Opened on 24th July 1816, the Old Wye bridge in Chepstow joins Monmouthshire in Wales to Gloucestershire in England, over the River Wye. Designed by John Rastrick, it has been described as “the finest Georgian Regency arch bridge in Britain and the world.”
It spans the second highest tidal range in the world which can exceed 14 meters in a single day. Unlike 99% of all the rivers in the world, the Wye flows in two directions, South to the sea and north to Tintern. It changes its direction of flow four times every 24 hours. Any bridge here has to be very tall and strong enough to withstand these massive flows of water.
From the Monmouthshire side of the side of the bridge you can see The Gloucester Hole, a small square opening that leads into a large chamber in the limestone cliffs. Stories of its original use include one that it was used for storing tea by the Shirenewton Quakers. Another is that it was used by Brunel for storing explosives when the Railway was built. The union Jack was added by some Chepstow salmon fishermen to mark the Silver Jubilee of King George in 1935
All this and more can been seen on the 870-mile Wales Coast Path from Chester to Chepstow. Here are some things to guide you:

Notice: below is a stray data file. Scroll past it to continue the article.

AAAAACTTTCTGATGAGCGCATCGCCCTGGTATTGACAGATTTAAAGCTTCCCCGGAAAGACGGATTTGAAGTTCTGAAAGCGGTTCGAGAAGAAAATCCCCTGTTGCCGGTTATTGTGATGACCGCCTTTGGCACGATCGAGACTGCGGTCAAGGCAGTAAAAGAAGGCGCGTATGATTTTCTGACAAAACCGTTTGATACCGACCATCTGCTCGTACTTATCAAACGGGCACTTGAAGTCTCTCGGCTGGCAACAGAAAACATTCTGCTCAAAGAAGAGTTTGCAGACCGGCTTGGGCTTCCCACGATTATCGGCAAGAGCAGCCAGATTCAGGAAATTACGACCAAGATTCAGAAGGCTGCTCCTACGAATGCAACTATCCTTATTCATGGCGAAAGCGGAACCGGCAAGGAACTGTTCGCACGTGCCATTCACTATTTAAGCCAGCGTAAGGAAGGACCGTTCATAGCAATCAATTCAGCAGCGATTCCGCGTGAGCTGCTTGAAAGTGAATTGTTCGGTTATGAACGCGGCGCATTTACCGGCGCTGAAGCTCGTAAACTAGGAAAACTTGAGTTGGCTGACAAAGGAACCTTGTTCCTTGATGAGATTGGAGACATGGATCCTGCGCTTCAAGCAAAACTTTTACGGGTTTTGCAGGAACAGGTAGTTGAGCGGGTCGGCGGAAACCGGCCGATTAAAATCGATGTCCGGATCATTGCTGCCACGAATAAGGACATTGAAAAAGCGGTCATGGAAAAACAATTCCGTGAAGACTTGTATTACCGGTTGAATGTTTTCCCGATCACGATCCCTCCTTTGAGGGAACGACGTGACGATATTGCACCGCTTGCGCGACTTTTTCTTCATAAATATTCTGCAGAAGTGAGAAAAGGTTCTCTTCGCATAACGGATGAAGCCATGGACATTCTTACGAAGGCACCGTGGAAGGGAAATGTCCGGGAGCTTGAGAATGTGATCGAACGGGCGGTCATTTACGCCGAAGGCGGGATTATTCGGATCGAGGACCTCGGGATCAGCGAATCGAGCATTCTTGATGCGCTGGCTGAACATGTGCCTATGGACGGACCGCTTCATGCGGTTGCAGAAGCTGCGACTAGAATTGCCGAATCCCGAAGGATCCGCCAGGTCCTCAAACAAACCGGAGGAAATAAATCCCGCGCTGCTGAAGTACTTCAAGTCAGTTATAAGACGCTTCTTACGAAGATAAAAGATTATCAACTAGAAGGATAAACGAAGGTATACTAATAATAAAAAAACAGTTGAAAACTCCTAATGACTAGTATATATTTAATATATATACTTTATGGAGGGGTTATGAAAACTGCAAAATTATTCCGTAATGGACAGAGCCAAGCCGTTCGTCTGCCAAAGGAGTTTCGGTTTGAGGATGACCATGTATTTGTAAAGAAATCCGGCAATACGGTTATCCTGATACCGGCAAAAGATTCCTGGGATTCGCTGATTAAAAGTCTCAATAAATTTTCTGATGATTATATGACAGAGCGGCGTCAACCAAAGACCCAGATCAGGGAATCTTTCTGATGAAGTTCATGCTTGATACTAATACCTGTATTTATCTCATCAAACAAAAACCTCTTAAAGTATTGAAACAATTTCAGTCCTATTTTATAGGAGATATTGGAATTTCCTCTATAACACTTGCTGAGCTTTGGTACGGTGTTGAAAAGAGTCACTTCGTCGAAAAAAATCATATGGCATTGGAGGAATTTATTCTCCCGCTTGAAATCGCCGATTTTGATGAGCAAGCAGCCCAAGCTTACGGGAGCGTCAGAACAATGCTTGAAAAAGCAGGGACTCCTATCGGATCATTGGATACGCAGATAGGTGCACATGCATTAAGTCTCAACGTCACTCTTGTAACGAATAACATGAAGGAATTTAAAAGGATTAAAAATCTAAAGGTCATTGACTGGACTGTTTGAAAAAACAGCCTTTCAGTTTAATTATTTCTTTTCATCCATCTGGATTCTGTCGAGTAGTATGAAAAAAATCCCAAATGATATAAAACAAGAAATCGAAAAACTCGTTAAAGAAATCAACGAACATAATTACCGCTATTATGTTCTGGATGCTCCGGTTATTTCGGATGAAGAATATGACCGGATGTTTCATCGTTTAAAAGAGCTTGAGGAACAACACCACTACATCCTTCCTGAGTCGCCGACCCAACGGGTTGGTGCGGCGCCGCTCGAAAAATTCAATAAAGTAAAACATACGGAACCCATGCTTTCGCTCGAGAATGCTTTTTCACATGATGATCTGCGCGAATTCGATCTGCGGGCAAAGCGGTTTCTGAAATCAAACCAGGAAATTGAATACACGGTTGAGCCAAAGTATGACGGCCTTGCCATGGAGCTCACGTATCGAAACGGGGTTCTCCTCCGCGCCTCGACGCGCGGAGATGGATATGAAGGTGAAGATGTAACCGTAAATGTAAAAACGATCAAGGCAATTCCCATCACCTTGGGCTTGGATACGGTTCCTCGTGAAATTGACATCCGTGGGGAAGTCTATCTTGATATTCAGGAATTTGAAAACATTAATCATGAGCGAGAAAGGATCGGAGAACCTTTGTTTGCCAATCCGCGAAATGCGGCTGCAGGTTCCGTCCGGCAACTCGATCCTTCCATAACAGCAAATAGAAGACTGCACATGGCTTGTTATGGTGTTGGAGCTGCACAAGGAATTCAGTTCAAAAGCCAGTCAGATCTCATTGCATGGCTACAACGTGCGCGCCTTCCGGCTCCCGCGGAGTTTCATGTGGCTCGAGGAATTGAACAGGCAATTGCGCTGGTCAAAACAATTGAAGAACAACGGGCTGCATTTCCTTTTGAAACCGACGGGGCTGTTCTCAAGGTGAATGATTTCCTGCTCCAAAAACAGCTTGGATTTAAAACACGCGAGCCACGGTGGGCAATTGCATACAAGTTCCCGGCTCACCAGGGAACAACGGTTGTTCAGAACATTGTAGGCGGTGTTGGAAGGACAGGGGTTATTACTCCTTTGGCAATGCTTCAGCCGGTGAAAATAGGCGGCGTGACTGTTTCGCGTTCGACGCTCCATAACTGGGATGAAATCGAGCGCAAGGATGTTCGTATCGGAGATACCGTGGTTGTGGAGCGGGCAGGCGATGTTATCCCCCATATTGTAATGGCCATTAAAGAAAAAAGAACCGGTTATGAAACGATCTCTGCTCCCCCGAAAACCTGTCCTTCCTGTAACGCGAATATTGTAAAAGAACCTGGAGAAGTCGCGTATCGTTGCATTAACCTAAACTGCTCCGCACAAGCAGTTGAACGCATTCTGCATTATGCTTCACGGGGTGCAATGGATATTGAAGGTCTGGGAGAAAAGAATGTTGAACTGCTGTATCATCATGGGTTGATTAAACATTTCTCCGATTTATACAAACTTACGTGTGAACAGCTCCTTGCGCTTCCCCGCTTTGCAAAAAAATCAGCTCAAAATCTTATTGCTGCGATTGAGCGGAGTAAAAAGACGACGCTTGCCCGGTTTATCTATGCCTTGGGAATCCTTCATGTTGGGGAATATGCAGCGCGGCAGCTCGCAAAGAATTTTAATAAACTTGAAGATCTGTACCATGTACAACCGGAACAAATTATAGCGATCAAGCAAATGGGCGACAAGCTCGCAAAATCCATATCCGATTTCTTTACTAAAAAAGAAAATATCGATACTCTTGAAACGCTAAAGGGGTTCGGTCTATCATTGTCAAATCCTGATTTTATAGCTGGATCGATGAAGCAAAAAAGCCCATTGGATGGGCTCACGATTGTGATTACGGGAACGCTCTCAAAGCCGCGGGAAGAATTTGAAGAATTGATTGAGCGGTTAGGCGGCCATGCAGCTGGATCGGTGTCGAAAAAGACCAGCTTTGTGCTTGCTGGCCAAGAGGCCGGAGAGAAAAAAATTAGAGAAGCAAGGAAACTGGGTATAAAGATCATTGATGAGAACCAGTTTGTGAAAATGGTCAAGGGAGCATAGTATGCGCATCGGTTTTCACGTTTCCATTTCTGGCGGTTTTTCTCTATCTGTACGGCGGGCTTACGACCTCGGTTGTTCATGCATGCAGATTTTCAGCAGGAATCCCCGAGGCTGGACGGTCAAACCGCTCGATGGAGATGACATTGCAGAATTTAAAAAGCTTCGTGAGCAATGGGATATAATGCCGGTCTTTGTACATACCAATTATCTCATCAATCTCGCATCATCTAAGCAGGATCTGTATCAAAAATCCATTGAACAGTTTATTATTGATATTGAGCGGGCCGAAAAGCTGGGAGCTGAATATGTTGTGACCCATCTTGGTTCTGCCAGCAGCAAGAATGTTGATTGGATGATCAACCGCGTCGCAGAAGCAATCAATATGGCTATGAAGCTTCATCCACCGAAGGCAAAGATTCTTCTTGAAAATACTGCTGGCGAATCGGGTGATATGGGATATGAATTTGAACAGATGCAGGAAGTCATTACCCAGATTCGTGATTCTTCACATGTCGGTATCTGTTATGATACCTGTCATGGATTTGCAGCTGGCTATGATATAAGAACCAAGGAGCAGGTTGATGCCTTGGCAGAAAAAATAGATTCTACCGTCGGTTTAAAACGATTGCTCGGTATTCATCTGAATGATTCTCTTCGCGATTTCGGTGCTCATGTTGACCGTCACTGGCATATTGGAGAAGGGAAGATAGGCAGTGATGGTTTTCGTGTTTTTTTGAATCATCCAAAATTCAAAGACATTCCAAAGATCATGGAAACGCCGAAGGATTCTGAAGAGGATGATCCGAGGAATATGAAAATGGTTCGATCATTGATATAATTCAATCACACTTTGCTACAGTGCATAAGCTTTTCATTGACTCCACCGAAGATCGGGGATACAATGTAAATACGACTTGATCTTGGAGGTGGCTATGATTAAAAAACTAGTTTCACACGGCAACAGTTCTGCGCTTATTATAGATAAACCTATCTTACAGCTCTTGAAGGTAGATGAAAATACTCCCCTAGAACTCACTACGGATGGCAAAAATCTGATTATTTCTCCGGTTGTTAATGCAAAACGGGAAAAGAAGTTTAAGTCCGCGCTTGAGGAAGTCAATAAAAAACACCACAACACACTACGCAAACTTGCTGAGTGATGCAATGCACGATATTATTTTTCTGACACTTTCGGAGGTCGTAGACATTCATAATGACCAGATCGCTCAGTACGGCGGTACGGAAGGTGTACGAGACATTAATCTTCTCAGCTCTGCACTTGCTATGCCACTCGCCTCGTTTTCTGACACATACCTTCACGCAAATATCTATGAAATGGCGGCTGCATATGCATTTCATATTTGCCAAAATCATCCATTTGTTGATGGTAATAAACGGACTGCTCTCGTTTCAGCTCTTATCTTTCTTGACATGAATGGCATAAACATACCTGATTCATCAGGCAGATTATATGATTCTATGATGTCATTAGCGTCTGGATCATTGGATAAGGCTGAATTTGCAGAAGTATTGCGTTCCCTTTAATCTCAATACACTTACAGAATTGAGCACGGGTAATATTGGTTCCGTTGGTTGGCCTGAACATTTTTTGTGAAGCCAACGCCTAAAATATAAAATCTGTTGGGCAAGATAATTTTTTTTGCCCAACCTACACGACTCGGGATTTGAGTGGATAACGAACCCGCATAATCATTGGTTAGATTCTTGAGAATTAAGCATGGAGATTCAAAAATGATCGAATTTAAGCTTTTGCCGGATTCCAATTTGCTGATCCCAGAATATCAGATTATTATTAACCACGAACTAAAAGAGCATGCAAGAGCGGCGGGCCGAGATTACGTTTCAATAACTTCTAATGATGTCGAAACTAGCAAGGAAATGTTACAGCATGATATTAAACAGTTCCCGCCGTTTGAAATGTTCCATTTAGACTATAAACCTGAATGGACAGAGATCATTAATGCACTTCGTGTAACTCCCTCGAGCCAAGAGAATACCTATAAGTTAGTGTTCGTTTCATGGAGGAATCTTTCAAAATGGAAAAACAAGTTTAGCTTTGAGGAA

This guide divides the Path into 9 geographical areas and 57 stages, ranging between 15 to 32km in length. Alongside detailed route descriptions and maps for each stage, the guidebook provides a range of practical information, whether you plan to walk the Path in full, or as a series of day-walks. Travel information, advice on accommodation and planning, as well as details on the history, wildlife and geology of the coast ensure that this is an ideal companion to uncovering the Welsh coast on foot.
The 115 mile/185km long South Wales Coast section of the Wales Coast Path runs through unexpectedly varied and dramatic coastal scenery. Along the way are four National Nature Reserves and some 14 miles of designated Heritage Coast, while the deserted salt marshes and mudflats bordering the later stages of the route alongside the mouth of the River Severn are a bird-watchers’ paradise.
This Official Guide splits the route into nine achievable day sections, each of about 10-17 miles / 16-27 kilometres. It contains everything local and long-distance walkers need to enjoy the path.
This Ordnance Survey map covers the Wye Valley & Forest of Dean at a 1:25 000 scale. National trail and recreational routes are clearly marked.
For more on our obsession with bridges see here.